Demands continue for inquiry as Canada's sport minister unveils safe sport reforms

·4 min read

OTTAWA — Canada's sport minister has announced a slate of reforms to address the safe sport crisis, but former athletes and opposition politicians are reiterating demands for a national inquiry to be held.

Pascale St-Onge unveiled measures to make national sports organizations more accountable for the federal funding they receive.

A public registry of people who have been sanctioned or suspended within the sport system, restricting the use of non-disclosure agreements, making financial statements public and changing the makeup of boards of directors were among measures announced.

The recent avalanche of athlete complaints about maltreatment and abuse, including sexual abuse, in their sports threw Canadian sport into crisis.

Tearful athletes across several sports have testified at parliamentary committee hearings in Ottawa about the abuse and harassment they experienced from coaches and other team personnel, how those in power turned a blind eye to it, and their fear of repercussions if they complained.

"I would like to reiterate my commitment and clear any doubts that may remain. I will respond to the requests from athletes and survivors for a national inquiry. This is a legitimate request and I'm working to be able to announce this as soon as I can," St-Onge said.

AthletesCAN, the association of Canada’s national team athletes, the Canadian Olympic Committee Athletes’ Commission and the Canadian Paralympic Committee Athletes’ Council said they're pleased with the move from the federal government.

"Although the sport system is not perfect yet and there is still a considerable amount of work to do, we are grateful for her continued engagement of the athlete community and the impact these collaborative consultations over the last several years will have in the ongoing efforts to affect change," they said in a statement.

But the announcement and lack of national inquiry has been characterized by others as doing little to help.

"The measures put forward by the Minister are not the foundations upon which safe sport in Canada can be built. Without understanding the depths of the human rights issue at hand, the injection of funding will not adequately address the problems," said the Coalition Against Abuse In Sport in a statement.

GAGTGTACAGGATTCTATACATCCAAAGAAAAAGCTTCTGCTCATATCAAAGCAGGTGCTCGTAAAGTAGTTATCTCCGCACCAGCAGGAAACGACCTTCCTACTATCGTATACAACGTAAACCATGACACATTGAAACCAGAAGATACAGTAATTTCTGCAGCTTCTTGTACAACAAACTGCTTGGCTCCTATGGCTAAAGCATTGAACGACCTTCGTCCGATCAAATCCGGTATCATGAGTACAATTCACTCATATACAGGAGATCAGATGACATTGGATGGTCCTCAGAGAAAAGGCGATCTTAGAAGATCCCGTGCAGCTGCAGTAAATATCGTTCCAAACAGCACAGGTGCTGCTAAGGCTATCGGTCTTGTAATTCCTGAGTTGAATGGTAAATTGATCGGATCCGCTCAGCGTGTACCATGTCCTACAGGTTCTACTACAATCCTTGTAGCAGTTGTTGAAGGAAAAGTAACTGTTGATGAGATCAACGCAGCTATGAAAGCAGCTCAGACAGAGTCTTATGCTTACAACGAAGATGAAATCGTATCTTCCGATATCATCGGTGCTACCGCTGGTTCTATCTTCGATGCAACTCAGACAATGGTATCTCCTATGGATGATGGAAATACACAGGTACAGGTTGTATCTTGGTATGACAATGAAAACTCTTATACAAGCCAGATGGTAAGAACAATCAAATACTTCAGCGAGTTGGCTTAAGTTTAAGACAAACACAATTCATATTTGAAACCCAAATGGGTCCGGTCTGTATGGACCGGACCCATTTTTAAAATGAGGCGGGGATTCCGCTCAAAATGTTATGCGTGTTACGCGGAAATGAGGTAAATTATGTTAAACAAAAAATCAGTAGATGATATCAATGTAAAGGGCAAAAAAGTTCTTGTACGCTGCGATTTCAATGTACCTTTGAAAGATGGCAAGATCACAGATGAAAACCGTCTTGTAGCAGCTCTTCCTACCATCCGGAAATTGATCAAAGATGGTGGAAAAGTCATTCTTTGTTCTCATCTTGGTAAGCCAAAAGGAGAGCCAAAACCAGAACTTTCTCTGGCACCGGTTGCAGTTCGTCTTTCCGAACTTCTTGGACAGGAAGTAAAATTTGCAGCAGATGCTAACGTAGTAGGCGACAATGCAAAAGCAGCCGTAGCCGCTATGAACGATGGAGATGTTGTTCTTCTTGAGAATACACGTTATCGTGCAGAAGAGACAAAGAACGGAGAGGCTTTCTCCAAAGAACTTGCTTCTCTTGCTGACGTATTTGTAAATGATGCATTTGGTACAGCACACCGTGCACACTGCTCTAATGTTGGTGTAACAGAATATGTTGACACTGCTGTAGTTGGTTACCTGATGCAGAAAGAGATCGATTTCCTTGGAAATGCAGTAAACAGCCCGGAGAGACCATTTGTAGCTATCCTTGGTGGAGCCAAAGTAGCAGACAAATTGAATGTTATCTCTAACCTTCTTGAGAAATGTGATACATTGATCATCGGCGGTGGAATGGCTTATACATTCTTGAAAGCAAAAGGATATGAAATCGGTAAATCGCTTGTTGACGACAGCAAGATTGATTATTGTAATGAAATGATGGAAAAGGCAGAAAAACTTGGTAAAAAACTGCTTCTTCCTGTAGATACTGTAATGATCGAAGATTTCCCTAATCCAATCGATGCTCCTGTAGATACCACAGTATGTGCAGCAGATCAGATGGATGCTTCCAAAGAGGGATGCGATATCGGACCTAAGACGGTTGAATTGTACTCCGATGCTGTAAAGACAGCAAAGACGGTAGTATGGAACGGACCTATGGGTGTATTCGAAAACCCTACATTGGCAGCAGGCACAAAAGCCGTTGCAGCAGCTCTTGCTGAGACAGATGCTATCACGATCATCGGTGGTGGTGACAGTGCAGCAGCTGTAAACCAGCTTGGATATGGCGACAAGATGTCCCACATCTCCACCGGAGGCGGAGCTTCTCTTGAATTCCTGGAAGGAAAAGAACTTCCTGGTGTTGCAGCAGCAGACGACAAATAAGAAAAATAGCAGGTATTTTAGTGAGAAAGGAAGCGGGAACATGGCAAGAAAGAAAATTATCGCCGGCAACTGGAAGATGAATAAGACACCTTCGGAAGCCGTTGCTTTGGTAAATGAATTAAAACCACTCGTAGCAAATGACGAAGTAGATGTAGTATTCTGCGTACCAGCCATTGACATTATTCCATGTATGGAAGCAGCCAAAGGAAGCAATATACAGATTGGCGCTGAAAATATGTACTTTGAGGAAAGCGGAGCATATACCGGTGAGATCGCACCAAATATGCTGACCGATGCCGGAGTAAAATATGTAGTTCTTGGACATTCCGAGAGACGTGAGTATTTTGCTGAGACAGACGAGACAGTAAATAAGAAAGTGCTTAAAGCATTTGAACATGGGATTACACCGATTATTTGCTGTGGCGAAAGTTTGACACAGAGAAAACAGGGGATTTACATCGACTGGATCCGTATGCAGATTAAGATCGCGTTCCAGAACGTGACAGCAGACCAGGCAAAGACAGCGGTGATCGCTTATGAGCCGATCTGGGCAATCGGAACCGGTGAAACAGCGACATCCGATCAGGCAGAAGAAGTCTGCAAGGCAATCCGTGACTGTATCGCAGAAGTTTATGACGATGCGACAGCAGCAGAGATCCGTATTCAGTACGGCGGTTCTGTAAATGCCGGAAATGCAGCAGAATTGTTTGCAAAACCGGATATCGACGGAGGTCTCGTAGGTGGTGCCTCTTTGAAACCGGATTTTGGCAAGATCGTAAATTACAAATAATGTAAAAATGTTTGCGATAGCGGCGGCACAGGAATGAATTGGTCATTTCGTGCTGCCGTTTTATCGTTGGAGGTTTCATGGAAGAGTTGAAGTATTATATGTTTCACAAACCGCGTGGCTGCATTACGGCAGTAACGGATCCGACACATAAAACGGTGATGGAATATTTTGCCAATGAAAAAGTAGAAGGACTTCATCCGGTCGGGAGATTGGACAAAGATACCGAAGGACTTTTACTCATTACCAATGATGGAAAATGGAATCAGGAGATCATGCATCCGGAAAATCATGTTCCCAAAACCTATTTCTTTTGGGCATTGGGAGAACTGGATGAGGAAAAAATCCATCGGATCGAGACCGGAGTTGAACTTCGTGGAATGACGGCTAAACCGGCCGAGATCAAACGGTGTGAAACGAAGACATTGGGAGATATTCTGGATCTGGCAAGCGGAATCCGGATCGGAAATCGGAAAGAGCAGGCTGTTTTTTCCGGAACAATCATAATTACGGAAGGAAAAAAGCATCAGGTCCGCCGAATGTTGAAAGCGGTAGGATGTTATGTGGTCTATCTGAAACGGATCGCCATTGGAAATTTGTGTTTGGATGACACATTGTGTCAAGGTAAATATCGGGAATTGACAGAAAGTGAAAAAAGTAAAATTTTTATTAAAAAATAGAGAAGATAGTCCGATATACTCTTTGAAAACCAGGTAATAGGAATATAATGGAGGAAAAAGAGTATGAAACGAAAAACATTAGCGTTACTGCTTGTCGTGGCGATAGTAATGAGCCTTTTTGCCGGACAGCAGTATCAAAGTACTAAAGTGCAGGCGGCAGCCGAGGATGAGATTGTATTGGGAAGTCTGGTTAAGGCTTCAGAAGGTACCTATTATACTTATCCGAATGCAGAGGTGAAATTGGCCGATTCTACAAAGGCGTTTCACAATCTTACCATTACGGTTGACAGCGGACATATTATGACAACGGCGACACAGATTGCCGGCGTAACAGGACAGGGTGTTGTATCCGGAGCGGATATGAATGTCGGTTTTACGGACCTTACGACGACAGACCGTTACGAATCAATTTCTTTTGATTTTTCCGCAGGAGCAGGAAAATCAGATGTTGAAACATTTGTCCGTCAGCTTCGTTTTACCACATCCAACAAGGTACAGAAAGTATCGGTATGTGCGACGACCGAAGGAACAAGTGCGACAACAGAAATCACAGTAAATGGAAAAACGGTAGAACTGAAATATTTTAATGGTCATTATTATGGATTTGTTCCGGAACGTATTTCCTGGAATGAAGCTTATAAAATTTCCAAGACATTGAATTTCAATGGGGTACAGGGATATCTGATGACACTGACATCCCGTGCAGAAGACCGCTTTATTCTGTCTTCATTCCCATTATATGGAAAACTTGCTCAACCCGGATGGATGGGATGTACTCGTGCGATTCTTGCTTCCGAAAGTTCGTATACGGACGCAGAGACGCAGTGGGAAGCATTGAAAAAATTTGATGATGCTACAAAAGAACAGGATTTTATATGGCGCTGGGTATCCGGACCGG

Amelia Cline, a former gymnast and co-founder of Gymnasts for Change Canada, told The Canadian Press that the funding isn't enough.

"You can't tinker with a broken system and that's what this is. We know that the sport system generally is in shambles, it's an abusive system that is causing athletes harm every single day," she said.

Former sports minister Kirsty Duncan told The Canadian Press a systemic approach to ensuring safe sports in Canada is needed.

"We need to do the hard work of a national inquiry," she said. "I really believe, clearly, the time is now for a national inquiry."

There has been a change in the perspective of Canadians when it comes to safe sport in the last year, Duncan said, adding that she thinks there is a groundswell of support for a national inquiry.

She said the funding is a good step forward but more needs to be done from the federal government and questioned the delay in holding a national inquiry.

"This has been a long-hidden dirty secret. It was hidden for decades," she said about abuse in sports. "We just can't afford to let this moment pass. We can't afford to fail our kids."

Within weeks of St-Onge taking on the sport portfolio in October 2021, she was faced with what she called a safe sport crisis.

Accusations of maltreatment, sexual abuse or misuse of funds were aimed at least eight national sport organization in her first five months in office.

The Canadian taxpayer is the largest investor in high-performance sport at over $200 million annually.

Athletes continue to testify for, and sport executives continue to be grilled by, members of Parliament in Ottawa.

New Democrat MP Peter Julian, who is part of a parliamentary committee investigating safe sport, said in a statement that the funding doesn't help those who have experienced abuse in sports.

Canada Soccer was among the latest called on the carpet as athletes from the women's team spoke of both financial mismanagement of their program and the handling of a coach convicted of sexual assault.

St-Onge has been asked to use her funding powers to punish federations for allowing a culture of abuse, and force change within the culture.

She suspended Hockey Canada's funding last year and restored it last month.

St-Onge also froze Gymnastics Canada's money until it became an signatory to the Office of the Sport Integrity Commissioner (OSIC), which the organization did in October.

The minister said earlier this month an audit of Canada Soccer was a possibility.

St-Onge established OSIC, with lawyer and former artistic swimmer Sarah-Eve Pelletier at its helm, to be an independent body for abuse complaints.

OSIC began processing complaints and reports almost a year ago in June 2022.

All NSO's were given a deadline of April 1 of this year to become signatories to OSIC lest they lost federal funding.

This report by The Canadian Press was first published May 11, 2023.

The Canadian Press